Surely you’ve noticed by now that I have a thing for history. I think countries are the same as individual people: It is easier to understand them if you know their personal past; their experiences, their baggage, their most wonderful successes and their greatest failures. Germany has a lot to offer in that department, and not only in the 20th century – although that is usually what everyone focusses on, understandably. And German history of the 20th century can’t be seen better anywhere in the country than in Berlin. Some of the places around allow you to truly understand Germany’s past – if you let them.
Standing freely between Humboldt University’s splendid main building and the German Museum of History, across from the State Opera at Unter den Linden boulevard, there is this fairly small and maybe unspectacular building.
In 18th century Prussia, the city castle of the Prussian kings was not at all far from here, and this was the armory. Today it is the „Central Memorial of the Federal Republic of Germany for the Victims of War and Tyranny“ – yes, that is its official name. Very long and technical, very German. Most of us just refer to it as Neue Wache (New Guard House), but the long version should begin to tell you about its function which is much more important.
There are specific memorials that commemorate the Jews killed in the Holocaust, the Roma and Sinti, and the homosexuals. There is a memorial that reminds of the burning of undesired books during the Third Reich, and there are living relics of Nazi architecture such as the Olympic Stadium or the airport in Tempelhof. Neue Wache is much less specific, and instead more inclusive. Here, we commemorate everyone who suffered from National Socialism and any form of tyranny and dictatorship before and after. We try to make amends for what this country has done and for what others have done. We include the victims and the resistance, the well-known heroes and every single footman, all countries, nations and ethnicities in our prayers, whatever that means to every single one of us. Personally I have always found this place to be deeply spiritual.
When you enter the building, it is but one big and almost empty room. In the middle there is a replica of a work by expressionist artist Käthe Kollwitz whose work I love deeply. She was considered a degenerate artist herself under the Nazis. The sculpture is called „Mother with her dead son“, and the intensity of it drives tears to my eyes whenever I go there and take a few minutes to think about what this place means. Buried here are also the remains of an unknown soldier and of an unknown concentration camp victim. The writing next to the sculpture says: „To the victims of war and tyranny“. The memorial is very plain, but it does invite you to linger and think about what it is there to remind you of. Take that moment. Calm yourself. And find in yourself the urge to make this world a place where cruelties like these will never happen again. You will go out a changed person if you allow it to happen.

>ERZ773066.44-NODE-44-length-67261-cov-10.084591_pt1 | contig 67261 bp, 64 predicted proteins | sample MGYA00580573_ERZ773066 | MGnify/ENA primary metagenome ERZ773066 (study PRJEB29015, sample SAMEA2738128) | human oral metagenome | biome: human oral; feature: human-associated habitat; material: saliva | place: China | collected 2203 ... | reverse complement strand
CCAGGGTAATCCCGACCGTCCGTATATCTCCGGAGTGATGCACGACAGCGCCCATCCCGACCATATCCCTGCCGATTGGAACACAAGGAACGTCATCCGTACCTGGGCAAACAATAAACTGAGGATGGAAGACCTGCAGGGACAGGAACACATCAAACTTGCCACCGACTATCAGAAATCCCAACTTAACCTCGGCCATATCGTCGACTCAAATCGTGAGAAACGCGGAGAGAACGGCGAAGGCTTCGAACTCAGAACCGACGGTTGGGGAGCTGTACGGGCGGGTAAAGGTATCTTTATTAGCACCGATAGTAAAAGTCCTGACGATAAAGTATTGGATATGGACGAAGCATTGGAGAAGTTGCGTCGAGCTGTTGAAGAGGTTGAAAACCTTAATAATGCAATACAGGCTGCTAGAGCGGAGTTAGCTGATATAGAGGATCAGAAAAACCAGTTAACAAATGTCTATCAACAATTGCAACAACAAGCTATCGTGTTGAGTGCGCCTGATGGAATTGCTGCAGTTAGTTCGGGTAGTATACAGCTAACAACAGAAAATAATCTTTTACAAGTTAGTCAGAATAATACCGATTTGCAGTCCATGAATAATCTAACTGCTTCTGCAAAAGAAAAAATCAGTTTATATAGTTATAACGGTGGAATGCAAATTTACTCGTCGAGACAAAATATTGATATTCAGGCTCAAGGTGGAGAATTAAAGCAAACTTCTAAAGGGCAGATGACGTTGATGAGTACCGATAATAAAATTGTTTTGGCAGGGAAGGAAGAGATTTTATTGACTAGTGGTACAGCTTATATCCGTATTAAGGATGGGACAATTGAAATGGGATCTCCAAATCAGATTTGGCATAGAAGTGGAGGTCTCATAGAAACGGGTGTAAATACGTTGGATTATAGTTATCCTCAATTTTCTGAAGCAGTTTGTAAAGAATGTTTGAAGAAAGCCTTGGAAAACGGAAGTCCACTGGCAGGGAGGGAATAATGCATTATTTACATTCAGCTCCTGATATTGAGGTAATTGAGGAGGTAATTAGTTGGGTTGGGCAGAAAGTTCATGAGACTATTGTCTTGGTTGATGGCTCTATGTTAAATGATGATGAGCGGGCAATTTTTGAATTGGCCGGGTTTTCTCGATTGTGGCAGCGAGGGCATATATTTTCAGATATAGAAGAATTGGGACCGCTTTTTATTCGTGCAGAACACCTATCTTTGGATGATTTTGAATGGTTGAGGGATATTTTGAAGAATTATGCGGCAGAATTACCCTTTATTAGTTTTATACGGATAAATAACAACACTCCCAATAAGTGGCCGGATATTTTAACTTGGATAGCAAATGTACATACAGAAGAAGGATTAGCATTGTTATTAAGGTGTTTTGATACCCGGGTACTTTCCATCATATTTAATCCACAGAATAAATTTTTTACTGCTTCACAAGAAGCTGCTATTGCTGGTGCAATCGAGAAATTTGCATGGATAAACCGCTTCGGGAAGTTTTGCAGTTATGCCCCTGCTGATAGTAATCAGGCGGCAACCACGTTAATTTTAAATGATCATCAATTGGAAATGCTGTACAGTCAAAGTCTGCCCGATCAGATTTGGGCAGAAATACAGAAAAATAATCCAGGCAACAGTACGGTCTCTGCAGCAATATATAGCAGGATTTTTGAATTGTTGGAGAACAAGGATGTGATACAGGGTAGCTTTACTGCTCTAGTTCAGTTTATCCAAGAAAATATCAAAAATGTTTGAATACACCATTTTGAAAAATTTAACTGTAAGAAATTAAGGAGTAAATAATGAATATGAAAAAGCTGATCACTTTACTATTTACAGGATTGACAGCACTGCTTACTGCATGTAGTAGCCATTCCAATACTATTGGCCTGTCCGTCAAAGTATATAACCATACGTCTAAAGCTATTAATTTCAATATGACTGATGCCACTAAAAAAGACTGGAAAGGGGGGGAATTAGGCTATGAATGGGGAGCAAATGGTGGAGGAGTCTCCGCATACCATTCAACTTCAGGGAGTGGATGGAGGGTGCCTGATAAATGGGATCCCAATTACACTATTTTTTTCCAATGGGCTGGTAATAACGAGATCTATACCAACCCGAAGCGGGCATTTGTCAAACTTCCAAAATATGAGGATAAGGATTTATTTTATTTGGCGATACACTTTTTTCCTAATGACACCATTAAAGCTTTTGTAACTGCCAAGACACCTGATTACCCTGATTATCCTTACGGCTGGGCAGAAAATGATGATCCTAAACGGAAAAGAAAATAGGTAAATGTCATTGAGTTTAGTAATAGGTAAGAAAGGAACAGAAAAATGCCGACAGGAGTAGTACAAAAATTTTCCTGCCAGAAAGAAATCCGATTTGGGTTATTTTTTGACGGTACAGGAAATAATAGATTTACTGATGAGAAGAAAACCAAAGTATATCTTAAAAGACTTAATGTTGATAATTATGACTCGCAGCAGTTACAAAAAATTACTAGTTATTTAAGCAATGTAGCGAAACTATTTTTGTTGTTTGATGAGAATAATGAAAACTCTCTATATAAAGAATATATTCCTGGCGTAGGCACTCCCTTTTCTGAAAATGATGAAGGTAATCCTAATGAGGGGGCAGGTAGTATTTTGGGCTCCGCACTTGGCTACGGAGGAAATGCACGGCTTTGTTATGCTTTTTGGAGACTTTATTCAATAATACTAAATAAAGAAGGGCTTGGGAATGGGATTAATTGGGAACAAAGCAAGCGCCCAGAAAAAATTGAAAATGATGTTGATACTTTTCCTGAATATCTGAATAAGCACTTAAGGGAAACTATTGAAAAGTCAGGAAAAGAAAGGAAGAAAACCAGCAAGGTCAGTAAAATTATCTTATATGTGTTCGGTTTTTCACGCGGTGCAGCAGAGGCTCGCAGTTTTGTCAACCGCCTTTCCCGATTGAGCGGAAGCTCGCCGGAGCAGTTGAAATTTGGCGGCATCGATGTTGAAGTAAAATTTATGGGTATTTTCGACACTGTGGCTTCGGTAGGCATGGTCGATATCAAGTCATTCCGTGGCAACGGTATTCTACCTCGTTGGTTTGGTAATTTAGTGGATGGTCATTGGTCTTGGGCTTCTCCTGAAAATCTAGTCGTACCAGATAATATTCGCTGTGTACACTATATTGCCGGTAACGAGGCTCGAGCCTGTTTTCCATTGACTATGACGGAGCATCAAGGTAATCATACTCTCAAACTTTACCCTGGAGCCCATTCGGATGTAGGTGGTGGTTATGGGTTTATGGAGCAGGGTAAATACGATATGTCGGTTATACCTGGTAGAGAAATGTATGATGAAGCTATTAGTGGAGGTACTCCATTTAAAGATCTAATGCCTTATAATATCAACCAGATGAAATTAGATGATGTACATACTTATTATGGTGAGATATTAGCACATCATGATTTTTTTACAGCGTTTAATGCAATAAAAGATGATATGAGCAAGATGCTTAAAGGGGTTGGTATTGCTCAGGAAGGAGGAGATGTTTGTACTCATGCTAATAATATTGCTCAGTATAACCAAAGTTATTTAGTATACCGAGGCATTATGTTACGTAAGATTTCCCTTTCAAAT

And then there is a second dark chapter in recent German history – and while I feel that the history of the German Democratic Republic (GDR), or „Eastern Germany“, is a very complex matter that is quite usually immensely simplified, there is not much to argue about the end of this „other“ German State which began by the fall of the Berlin Wall. This event may be the greatest triumph, the most joyful moment in modern German history, and it means the world to me personally. If you’ve got time, I highly recommend a visit to te former secret police prison in Hohenschönhausen or to Gedenkstätte Berliner Mauer (Memorial Berlin Wall) at Bernauer Straße. But if you want the immediate experience, if you want to touch and feel history and find a place where you could imagine what it must have been like, you should go to the East Side Gallery.
The East Side Gallery is the longest preserved piece of the Berlin Wall. It starts between U-Bahn stations Warschauer Straße and Schlesisches Tor, line U1, right on the Friedrichshain side of Oberbaumbrücke. The wall was built in 1961 when more and more people started to leave the GDR. Only two months prior to that, the Secretary of the Socialist Party, Walter Ullbricht, had uttered the famous sentence: „Nobody has the intention of building a wall!“ The utter mockery of it…
The official state boarder at this point was actually on the Kreuzberg side of the river, meaning that the Spree river belonged to the GDR, even though the wall excluded it from Eastern Berlin territory – it was part of the so-called death strip. I read that children would sometimes drown on the Western shore because authorities weren’t allowed to help them once they had fallen into the water.
The East Side Gallery is famous because artists from all over the world have contributed to its design. The side of it that faces Friedrichshain district holds incredible artwork that usually has immense political power, the way only street art can. I have recently noticed that it feels a lot like the Zaspa District in Gdansk, Poland with its famous murals. This is why most people come here, and it’s well worth a good look. However, I also recommend you pass through to the river side of the wall and into the death strip and think about the fact that this was no man’s land only 25 years back, that you would have been shot immediately, had you been found on this side of the wall coming from where you just now actually came from – the other side.